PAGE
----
Have I bragged about how good our last Strangerville live show was? I have? Well, one of the reasons it was so great was because of Whitney Call, who closed out the night with one of the most beautifully-written stories I have read in years.
Check out the recording of her story on today's Strangerville; I would also strongly recommend that you read it below. This is a story worth experiencing both ways.
This time in Strangerville, Meg’s dog needs a therapist. And Whitney Call reminds us how hard it is to be 9 years old.
StoryLice Check, by Whitney Call
Production by Eli McCann & Preg Walter
I had two very different childhoods, both of which probably screwed me up, but also made me the woman I am today.
One childhood was spent in the dingy part of Hillsboro, Oregon. My parents scrounged up all their savings to buy their very first home--a home that was across the street from two rival gangs that instigated drive-by shootings every month. Robbers regularly broke into the home on the corner because the elderly people who lived there made their yard look beautiful. A stray dog once jumped into our yard where I was playing and my Chow Chow got in a straight up dog fight with him.
But, as I say all this, I need to stress that it wasn’t all bad. In fact, most of it was really lovely: janky rec centers, janky ice cream trucks, janky tree houses that could only fit two small people on them. Every memory of Hillsboro has a faint soundtrack of Helen Reddy songs playing underneath it. That was the vibe: happy, sappy, random as eff.
School was a different matter.
“Title One” sounds too nice for what my school was. We once ended the school year a month and a half early because there wasn’t enough funding left to pay all the teachers through June. Someone burned down part of our playground one summer--the slides were made of plastic, so it wasn’t a pile of ashes so much as a piece of taffy pulled thin and curling. But the worst part about my school was that everyone--everyone--in that school had lice.
By the time I entered the third grade, I’d had more lice outbreaks than birthdays.
I can still smell the stringent stench of Rid shampoo burning my scalp. I can feel the cold of the countertop against my cheek as I fell asleep to the rhythmic pinch and pull of my mother’s hands tugging lice and nits down every strand of hair, before she crushed them in her fingers and left their remnants in the sink. I went to school without a coat, and hung my backpack on my chair instead of the communal coat rack. I threw away all my stuffed animals, including a five foot stuffed Meeko racoon that, to this day, is the coolest thing I’ve ever owned. And every time I got clean, inevitably, I’d go back to school and get lice all over again.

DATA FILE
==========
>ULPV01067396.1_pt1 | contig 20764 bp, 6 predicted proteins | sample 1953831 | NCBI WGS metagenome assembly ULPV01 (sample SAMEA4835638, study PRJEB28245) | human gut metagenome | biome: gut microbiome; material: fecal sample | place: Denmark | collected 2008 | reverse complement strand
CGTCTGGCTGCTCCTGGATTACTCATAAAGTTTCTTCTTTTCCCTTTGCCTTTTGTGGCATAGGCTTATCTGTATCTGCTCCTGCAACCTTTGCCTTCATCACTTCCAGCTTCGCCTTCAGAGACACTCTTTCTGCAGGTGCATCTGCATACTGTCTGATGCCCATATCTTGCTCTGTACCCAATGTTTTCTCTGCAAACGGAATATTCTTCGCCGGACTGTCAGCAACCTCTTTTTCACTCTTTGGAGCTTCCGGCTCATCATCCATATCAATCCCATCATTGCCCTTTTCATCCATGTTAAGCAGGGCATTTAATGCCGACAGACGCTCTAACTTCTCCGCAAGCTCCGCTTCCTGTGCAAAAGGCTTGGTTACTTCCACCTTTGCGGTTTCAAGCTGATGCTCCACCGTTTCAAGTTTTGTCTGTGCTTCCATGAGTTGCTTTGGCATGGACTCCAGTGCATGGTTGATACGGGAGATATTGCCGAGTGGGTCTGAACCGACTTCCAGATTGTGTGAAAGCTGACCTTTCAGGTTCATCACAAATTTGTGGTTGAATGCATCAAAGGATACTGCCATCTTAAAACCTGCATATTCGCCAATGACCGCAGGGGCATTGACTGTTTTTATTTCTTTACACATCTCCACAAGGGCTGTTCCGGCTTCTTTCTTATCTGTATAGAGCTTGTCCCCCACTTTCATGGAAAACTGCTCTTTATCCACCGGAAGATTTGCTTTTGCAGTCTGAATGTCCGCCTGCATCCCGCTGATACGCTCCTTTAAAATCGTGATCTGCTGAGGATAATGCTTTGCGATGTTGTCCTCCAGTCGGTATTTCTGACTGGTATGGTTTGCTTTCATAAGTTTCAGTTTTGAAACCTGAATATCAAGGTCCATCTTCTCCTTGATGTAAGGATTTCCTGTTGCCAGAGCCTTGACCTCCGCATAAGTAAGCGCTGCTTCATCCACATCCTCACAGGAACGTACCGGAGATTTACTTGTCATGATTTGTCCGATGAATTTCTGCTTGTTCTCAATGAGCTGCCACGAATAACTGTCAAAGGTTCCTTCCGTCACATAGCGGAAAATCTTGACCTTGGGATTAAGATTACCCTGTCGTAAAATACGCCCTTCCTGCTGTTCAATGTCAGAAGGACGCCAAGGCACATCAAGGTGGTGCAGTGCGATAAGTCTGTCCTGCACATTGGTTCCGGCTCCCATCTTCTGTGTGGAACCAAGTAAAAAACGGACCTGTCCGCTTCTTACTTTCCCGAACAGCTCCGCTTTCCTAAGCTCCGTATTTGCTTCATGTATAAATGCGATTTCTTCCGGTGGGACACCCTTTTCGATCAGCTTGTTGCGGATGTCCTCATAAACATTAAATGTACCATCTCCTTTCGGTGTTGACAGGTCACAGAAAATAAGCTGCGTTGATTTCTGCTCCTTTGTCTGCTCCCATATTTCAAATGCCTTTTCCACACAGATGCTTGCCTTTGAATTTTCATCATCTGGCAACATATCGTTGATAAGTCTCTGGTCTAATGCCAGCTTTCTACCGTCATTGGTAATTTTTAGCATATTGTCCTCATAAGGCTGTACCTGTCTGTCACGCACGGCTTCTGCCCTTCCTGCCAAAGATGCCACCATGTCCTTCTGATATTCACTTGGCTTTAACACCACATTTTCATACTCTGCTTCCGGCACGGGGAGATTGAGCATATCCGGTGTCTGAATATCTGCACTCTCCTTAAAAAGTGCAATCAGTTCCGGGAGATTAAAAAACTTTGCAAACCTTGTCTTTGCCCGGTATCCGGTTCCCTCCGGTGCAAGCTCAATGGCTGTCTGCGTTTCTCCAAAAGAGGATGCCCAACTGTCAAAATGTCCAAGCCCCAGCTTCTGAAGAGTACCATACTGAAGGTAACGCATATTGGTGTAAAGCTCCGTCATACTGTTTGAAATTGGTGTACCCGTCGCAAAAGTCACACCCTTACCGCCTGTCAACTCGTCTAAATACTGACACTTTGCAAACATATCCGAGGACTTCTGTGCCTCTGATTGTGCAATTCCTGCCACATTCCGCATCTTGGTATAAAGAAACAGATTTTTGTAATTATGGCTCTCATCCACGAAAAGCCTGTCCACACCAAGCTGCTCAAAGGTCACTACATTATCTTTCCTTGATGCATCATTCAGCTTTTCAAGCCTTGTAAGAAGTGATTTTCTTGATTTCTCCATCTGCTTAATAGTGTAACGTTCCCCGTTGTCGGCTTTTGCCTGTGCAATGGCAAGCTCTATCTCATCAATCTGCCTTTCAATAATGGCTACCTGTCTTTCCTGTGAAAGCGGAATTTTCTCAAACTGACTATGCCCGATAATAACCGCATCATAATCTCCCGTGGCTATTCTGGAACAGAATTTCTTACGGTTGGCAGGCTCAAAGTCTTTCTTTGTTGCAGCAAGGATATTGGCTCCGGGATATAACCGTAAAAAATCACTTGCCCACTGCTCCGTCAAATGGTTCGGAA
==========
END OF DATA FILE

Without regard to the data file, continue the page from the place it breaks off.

Maybe it was the lice.
Maybe it was the drive-by’s.
Maybe it was the constant visits from Anna Schmies and her daughter Janelle, who’d sent me to the ER with a dislocated arm.
But my mom had had enough of Hillsboro, Oregon. And so my second childhood began the summer before I entered 4th grade--we moved to a suburb about fifteen minutes outside of Portland called Rock Creek. It’s as quaint as it sounds. There was a park with a tennis court behind our house. All the streets had pretty names like Quail Hollow, Ponderosa, Millicomo. Our elementary school’s mascot was the Pioneers, and the PTA was well-stocked.
All the girls had been friends since preschool and each group basically had one name like, “Marylaurenenhannah,” or “Desienandi,” or “Kayla” . . . because there were four girls all named Kayla.
The kids’ lunches were homemade, with sliced carrots, hummus, and sandwiches in the shape of smiles. Some kids even brought coffee in little thermoses, making our cafeteria feel like a beautiful cafe. My parents got our food from the Grocery Outlet. Yes, there is literally an outlet store for groceries that are defective or have passed their expiration date. I never saw it that way, though. At the GO, we could buy anything! Little Debbies, Shasta pop, gum in the shape of cigarettes! There was a rainbow in the sign! It was a magical place. Until Kayla Staggs asked what on earth was in my lunch, shaking her salad together in her little salad box.
I’d never felt poor until my parents had made enough money to move us to this better place.
One day at school, we were in the computer lab and then, out of nowhere--it’s always out of nowhere, isn’t it?--two women walked in wearing gloves and holding a bag of popsicle sticks.
It was the first time I’d been checked for lice since moving from Hillsboro--a place I missed terribly, but somehow, knew that I should reference to my new friends with disdain. The transition had been fast: in Hillsboro, I was carefree. In Rock Creek, I avoided Liz Reigler every time I wore my Paul Frank shirt because my mom bought it from a yard sale next to her house.